Eating issues such as "picky eating" affects about 25% of children, but among children with development disorders this number may be significantly higher, which in some cases may be related to the sounds, smells, and tastes (sensory processing disorder).[12]

PharmacologyEdit

Glycemic index has been thought to effect satiety; however, a study investigating the effect of satiety found that a high-glycemic food, potatoes, reduced appetite more than a high glycemic index food.[13]

SuppressionEdit

Mechanisms controlling appetite are a potential target for weight loss drugs. Appetite control mechanisms seem to strongly counteract undereating, whereas they appear weak to control overeating. Early anorectics were fenfluramine and phentermine. A more recent addition is sibutramine which increases serotonin and noradrenaline levels in the central nervous system, but had to be withdrawn from the market when it was shown to have an adverse cardiovascular risk profile. Similarly, the appetite suppressant rimonabant (a cannabinoid receptor antagonist) had to be withdrawn when it was linked with worsening depression and increased risk of suicide. Recent reports on recombinant PYY 3-36 suggest that this agent may contribute to weight loss by suppressing appetite.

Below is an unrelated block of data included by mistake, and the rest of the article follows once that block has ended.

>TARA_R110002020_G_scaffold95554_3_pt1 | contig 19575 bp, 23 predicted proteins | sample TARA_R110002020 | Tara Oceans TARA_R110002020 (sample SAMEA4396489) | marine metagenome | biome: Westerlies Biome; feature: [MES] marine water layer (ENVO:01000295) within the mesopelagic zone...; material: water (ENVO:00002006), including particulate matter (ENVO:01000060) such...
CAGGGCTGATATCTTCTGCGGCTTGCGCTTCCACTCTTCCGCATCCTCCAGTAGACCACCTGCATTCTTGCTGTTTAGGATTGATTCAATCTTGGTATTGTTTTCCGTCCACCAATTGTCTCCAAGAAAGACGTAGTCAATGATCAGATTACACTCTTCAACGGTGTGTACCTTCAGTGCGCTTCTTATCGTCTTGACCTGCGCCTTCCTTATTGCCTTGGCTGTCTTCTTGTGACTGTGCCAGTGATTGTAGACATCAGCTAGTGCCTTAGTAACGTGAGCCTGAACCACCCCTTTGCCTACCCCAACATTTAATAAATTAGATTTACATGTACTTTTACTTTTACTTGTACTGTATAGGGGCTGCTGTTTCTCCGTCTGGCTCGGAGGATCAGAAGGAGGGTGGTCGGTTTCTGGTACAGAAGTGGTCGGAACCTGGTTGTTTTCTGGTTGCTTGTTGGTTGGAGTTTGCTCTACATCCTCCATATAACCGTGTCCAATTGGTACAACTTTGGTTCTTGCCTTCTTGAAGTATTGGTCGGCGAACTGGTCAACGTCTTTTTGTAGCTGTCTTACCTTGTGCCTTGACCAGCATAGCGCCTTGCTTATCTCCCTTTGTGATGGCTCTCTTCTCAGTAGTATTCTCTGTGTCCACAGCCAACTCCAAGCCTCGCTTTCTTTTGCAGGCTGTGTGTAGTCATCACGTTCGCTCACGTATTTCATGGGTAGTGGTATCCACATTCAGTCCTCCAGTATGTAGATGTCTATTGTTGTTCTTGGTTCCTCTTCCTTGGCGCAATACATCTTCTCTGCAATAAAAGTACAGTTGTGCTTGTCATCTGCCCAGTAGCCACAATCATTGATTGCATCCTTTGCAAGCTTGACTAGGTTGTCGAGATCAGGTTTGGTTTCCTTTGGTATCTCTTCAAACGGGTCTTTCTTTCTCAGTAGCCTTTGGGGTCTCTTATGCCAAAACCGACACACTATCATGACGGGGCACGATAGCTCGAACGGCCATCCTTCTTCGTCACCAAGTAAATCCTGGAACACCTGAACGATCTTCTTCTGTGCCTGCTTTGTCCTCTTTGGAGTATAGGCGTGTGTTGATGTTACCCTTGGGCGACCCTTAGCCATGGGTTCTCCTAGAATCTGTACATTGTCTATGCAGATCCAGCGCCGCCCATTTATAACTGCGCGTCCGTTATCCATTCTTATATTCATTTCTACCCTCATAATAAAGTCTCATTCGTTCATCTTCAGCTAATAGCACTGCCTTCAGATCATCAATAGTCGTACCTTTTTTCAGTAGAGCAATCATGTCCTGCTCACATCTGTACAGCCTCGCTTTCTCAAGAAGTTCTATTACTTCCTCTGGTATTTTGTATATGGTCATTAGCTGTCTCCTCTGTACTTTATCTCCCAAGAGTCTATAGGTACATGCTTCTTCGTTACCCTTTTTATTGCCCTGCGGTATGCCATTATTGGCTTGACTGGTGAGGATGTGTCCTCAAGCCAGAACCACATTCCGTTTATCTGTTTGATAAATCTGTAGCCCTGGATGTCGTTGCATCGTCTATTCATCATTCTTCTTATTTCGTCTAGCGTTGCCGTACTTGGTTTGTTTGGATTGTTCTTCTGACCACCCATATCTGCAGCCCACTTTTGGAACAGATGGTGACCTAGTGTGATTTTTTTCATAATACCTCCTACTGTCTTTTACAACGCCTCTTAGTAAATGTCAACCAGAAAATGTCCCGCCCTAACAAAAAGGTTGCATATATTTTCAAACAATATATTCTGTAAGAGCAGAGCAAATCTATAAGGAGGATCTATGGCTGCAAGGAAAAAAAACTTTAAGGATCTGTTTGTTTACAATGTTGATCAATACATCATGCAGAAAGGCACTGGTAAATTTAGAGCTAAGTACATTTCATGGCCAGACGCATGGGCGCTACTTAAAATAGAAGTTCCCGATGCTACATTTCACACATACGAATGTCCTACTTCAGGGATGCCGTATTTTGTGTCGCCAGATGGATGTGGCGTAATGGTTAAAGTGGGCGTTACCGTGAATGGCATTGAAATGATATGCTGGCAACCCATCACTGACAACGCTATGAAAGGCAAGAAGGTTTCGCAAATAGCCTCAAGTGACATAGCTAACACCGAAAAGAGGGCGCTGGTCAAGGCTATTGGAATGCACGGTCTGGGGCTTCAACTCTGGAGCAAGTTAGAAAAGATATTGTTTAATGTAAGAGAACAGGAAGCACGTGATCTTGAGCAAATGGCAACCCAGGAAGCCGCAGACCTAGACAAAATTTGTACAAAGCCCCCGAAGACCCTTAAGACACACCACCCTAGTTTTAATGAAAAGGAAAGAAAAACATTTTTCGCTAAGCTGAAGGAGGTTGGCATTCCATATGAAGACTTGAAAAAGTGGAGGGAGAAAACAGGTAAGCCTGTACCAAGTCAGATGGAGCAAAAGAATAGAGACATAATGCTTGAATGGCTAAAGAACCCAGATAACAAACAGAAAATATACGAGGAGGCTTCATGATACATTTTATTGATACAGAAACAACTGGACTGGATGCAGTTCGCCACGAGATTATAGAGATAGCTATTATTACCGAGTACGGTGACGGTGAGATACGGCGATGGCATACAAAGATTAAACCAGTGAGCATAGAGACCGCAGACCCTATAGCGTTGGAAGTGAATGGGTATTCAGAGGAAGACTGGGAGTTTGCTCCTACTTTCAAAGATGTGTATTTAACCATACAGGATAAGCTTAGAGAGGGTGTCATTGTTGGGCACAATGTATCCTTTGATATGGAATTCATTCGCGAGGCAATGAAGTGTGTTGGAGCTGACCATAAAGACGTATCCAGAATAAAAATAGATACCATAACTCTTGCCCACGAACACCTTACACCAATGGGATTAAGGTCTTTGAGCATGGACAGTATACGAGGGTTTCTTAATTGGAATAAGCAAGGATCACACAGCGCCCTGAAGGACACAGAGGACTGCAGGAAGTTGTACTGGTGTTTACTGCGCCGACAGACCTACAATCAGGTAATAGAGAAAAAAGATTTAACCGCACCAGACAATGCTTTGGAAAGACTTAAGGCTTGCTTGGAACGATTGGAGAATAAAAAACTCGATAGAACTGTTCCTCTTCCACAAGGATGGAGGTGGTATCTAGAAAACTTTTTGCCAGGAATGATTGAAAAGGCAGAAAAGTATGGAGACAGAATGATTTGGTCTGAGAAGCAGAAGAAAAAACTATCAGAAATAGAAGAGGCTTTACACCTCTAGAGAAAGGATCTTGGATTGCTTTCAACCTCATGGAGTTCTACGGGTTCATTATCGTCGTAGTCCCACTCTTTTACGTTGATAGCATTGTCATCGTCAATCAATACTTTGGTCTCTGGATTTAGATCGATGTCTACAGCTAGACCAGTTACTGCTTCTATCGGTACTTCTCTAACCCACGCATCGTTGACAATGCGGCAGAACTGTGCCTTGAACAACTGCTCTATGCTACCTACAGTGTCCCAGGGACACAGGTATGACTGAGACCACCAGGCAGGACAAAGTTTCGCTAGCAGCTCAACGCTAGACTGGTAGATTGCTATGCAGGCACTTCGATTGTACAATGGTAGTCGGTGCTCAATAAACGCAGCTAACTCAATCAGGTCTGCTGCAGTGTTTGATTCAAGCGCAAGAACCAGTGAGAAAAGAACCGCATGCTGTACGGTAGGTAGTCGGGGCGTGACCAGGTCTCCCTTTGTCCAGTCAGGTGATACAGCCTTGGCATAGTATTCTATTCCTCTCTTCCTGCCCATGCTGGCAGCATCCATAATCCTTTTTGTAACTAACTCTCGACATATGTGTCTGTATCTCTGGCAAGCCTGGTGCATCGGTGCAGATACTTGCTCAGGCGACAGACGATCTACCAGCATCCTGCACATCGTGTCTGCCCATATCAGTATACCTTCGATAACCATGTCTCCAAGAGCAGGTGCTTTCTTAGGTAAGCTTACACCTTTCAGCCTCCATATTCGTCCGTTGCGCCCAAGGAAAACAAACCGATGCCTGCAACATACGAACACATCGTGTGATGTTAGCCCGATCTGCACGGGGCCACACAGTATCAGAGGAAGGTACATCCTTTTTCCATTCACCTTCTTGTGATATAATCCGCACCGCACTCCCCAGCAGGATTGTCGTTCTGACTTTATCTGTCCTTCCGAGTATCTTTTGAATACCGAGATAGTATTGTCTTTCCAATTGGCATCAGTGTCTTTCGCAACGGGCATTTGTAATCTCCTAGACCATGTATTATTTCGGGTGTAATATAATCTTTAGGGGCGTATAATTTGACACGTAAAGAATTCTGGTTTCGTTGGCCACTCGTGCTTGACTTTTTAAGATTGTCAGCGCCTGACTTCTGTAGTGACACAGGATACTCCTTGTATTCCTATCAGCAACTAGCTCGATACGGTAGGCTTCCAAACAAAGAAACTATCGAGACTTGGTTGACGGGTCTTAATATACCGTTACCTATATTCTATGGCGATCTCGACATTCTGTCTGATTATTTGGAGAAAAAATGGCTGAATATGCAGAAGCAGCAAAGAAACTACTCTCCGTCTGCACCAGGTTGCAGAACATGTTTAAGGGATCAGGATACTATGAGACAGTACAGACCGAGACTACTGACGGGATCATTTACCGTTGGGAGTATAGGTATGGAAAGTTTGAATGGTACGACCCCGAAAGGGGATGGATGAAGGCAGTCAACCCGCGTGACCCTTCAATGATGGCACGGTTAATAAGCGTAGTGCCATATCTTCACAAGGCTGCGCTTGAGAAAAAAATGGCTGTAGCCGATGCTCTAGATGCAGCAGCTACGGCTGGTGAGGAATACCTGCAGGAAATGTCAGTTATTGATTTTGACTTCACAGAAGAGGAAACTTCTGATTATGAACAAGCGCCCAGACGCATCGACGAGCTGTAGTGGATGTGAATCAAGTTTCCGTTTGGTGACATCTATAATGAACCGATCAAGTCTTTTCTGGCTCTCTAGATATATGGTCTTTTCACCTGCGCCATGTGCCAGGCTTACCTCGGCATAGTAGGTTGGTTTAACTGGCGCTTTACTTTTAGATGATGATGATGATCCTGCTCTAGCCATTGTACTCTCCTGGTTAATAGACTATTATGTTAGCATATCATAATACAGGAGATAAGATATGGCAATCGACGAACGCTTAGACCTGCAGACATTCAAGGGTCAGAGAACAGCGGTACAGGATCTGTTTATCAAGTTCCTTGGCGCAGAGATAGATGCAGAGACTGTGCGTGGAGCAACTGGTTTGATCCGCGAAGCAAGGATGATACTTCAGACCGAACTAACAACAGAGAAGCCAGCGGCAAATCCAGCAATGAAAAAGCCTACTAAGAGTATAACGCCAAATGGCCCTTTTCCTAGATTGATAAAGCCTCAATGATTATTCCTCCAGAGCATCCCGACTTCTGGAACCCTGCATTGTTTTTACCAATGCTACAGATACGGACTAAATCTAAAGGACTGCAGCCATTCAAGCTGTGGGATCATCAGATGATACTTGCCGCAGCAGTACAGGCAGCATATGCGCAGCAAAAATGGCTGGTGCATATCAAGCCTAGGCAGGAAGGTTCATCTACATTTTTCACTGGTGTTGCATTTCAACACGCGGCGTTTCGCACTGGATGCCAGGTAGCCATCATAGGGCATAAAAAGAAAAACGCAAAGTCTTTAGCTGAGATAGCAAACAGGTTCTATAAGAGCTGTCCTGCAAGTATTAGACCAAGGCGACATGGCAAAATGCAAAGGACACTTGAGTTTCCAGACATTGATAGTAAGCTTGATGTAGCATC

Given the epidemic proportions of obesity in the Western world, and the fact that it is increasing rapidly in some poorer countries, observers[who?] expect developments in this area to snowball in the near future.

StimulationEdit

Weight loss and loss of appetite ("cachexia") is an effect of some diseases, and a side effect of some drugs. Certain progestins such as medroxyprogesterone acetate (MPA) and megestrol acetate (MGA) are used at very high dosages as a treatment, along with corticosteroids for short-term use.[14] Direct ghrelin administration increases appetite as well.[15]

Rikkunshito, a traditional Japanese Kampo medicine, has been found to stimulate ghrelin and appetite.[16]

In rats, appetizers including a ginger or karpurvalli (Coleus aromaticus) beverage were found to improve food consumption.[17] A subsequent study in human volunteers found that, depending upon the concentration, karpurvalli decreased or increased leptin.[18]

Visual influenceEdit

 
Blue tableware

There may also be some visual influence on appetite. According to some research, the colour red increases appetite.[19]